Reviewing the First 100 Hours | Spoiling for a Fight With Iran | Turn Down the Heat!

Quick Out of the Blocks—In a mode of efficiency unusual on Capitol Hill, especially among Democrats, the new majority passed their first 100-hour package of legislation in just 42 and a half legislative hours, according to the official clock on the House floor. Although the Associated Press counted 87 hours, it was hard to argue that Democrats hadn’t scored a significant victory, at least in time management. Just don’t spend the next 100 hours waiting to see if the bills actually become law.

Only two of the “Six for ’06” items—to raise the federal minimum wage and to pass new ethics and lobbying reforms—are expected to clear the Senate and be signed by the White House. President Bush has vowed to veto proposals to expand embryonic stem-cell research and to force the government to negotiate lower drug prices under Medicare—and Congress does not have the votes to override the president’s ink pen. The Senate is tepid on implementing all of the 9/11 Commission’s recommendations; and Bush says he opposes rolling back tax breaks for oil companies and cutting student-loan interest rates in half, though he hasn’t indicated whether he’ll choose to veto these two measures.

One Letter Off—“We’re not looking for a fight with Iran,” Under Secretary of State Nicholas Burns recently told the New York Times. But recent events point to a contrary reality. President Bush publicly threatened Tehran during a January 10 speech announcing his plan to send more troops to Iraq (as if one escalation wasn’t enough). A day later the U.S. military raided an Iranian consulate in northern Iraq and detained five Iranian employees. The Washington Postreported that such activities are now undertaken with alarming regularity. “For more than a year, U.S. forces in Iraq have secretly detained dozens of suspected Iranian agents,” the Postreported. “Last summer . . . Administration officials decided that a more confrontational approach was necessary, as Iran’s regional influence grew and U.S. efforts to isolate Tehran appeared to be failing.”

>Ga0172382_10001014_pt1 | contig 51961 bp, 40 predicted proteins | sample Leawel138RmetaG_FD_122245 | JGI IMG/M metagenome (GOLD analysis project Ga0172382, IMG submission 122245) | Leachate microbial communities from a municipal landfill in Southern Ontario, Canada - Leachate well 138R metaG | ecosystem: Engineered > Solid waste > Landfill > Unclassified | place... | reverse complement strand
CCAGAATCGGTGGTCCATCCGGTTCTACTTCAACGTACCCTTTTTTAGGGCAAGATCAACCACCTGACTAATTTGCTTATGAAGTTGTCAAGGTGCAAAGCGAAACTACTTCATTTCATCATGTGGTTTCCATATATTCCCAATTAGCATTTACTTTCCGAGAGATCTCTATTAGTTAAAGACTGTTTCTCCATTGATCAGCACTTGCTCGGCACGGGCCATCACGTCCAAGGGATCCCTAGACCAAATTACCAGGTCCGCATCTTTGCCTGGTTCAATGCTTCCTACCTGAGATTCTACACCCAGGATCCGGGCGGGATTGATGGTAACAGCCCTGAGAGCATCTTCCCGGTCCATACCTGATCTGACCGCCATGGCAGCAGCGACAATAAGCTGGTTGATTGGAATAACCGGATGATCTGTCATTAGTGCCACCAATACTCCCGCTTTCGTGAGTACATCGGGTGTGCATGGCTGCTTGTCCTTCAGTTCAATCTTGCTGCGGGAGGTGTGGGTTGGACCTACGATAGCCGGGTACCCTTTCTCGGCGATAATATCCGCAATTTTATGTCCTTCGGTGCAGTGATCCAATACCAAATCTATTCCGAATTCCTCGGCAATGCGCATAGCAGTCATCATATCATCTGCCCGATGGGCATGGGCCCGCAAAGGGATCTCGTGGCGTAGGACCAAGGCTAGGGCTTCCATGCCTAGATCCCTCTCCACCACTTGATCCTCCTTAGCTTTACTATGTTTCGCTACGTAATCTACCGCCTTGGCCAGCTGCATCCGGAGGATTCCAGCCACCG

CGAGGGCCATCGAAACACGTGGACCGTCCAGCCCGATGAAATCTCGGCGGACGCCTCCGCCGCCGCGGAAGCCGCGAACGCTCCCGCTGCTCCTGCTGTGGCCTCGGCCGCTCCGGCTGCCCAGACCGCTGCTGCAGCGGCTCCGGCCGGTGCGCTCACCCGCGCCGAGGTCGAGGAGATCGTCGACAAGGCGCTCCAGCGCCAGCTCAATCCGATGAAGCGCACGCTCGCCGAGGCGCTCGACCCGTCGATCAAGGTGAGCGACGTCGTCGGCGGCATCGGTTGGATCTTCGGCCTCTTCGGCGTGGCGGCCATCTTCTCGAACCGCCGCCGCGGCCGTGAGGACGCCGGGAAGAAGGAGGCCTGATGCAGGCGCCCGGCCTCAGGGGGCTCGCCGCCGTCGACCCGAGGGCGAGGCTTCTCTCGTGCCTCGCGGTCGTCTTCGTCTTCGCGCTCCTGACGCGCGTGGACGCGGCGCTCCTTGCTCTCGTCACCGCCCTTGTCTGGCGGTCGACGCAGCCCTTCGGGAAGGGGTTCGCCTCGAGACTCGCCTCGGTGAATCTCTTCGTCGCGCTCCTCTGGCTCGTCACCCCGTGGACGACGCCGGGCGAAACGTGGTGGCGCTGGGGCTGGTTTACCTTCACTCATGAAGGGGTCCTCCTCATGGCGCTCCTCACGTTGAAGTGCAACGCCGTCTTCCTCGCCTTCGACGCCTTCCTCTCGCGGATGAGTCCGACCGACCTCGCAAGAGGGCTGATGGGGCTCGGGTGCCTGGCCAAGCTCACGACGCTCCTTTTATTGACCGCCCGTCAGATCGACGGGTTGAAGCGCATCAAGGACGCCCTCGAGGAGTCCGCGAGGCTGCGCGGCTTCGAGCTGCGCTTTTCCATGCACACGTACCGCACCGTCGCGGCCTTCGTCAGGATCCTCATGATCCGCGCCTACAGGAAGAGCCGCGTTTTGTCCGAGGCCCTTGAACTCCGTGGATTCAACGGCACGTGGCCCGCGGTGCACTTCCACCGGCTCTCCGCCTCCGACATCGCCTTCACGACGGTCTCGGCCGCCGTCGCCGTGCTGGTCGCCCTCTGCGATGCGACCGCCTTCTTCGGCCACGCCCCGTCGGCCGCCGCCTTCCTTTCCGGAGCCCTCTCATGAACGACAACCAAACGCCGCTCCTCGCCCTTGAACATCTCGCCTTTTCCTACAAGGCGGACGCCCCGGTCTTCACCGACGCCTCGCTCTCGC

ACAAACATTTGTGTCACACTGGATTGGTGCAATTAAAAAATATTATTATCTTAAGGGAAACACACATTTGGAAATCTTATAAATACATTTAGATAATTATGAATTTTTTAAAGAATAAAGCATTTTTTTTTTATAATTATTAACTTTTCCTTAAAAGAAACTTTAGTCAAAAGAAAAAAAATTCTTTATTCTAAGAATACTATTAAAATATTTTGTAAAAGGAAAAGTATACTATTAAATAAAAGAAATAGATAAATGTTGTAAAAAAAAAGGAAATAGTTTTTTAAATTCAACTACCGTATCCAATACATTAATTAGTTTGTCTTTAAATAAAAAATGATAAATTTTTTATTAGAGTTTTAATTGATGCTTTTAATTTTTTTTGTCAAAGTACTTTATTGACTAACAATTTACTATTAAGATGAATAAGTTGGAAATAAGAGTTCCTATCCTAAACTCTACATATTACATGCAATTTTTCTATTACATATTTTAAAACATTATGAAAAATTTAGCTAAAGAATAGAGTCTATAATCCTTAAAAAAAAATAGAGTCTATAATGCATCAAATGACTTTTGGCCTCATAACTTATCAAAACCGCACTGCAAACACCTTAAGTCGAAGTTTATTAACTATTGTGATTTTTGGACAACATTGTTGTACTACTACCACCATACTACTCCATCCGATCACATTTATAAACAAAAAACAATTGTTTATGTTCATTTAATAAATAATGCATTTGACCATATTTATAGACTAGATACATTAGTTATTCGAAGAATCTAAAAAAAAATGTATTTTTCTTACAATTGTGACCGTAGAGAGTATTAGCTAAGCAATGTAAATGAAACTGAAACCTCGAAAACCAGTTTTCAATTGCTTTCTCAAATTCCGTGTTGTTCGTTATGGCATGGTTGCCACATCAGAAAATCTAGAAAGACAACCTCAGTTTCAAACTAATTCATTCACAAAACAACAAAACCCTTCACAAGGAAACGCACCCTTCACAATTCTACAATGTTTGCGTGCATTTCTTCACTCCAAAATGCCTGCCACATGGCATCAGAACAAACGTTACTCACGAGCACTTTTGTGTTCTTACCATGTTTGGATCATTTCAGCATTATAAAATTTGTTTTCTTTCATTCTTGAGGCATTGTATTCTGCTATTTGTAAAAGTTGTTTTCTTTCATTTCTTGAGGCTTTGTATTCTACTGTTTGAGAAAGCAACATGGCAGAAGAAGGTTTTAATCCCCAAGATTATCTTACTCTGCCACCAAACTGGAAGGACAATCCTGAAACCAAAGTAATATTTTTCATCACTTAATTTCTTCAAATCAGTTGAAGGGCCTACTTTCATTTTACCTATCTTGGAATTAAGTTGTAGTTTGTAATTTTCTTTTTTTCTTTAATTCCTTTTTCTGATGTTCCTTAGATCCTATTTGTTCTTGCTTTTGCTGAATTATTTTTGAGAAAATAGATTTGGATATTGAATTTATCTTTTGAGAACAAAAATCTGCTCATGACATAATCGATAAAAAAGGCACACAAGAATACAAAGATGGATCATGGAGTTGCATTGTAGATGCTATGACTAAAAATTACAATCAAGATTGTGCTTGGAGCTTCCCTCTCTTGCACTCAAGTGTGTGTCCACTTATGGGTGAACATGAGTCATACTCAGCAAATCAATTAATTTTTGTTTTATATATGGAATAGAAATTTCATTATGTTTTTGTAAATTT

The march to war with Iran is like that with Iraq, circa 2002–2003, on steroids. The State Department is clashing with hawkish aides at the Pentagon and White House; accusations are being peddled by the Bush Administration with little public evidence to support them; an authoritarian ruler who’s trying to develop nuclear power, he says, for non-military purposes, is being called the greatest current threat to world peace; sanctions have been approved by the U.N.; a U.S. aircraft carrier battle group is moving into the Persian Gulf. History keeps repeating itself, as Karl Marx noted, first as tragedy, then as farce.

The tragedy is all too present. Here’s the farce: The factions Iran is helping in Iraq, namely the Shia government and its allied militias, are the very people the U.S. invasion empowered. If America’s main foreign policy goal was to contain Iran, it should have kept Saddam Hussein, with his Sunni base, in power. Yet instead of acknowledging recent history, the Administration appears hell-bent on ignoring it. “Iran seems to be conducting a foreign policy with a sense of dangerous triumphalism,” CIA director Michael Hayden said recently. Sadly, so are we.

Inconvenient Timing—George W. Bush and Al Gore can’t seem to get enough of each other. A day before Bush vowed to “confront the serious challenge of global climate change,” in his State of the Union address, Gore’s prophetic documentary, An Inconvenient Truth, received an Oscar nomination. When asked last May if he’d see Gore’s film, Bush replied tartly, “Doubt it.” Perhaps he’ll listen to the CEOs of Alcoa, BP America, Caterpillar, DuPont, General Electric, Lehman Brothers and four major utility companies, who recently advocated mandatory caps on greenhouse gas emissions. American business, with the notable exception of oil companies like ExxonMobil, is ahead of the president.

Bush talks like an environmentalist but still acts like an oilman. In last year’s State of the Union address, he famously declared that “America is addicted to oil,” then did nothing to kick the habit. Congress is not likely to wait for the president to clean up his act—or the earth. Speaker of the House Nancy Pelosi has promised to introduce a “package of legislation” that would “declare energy independence” by the Fourth of July.

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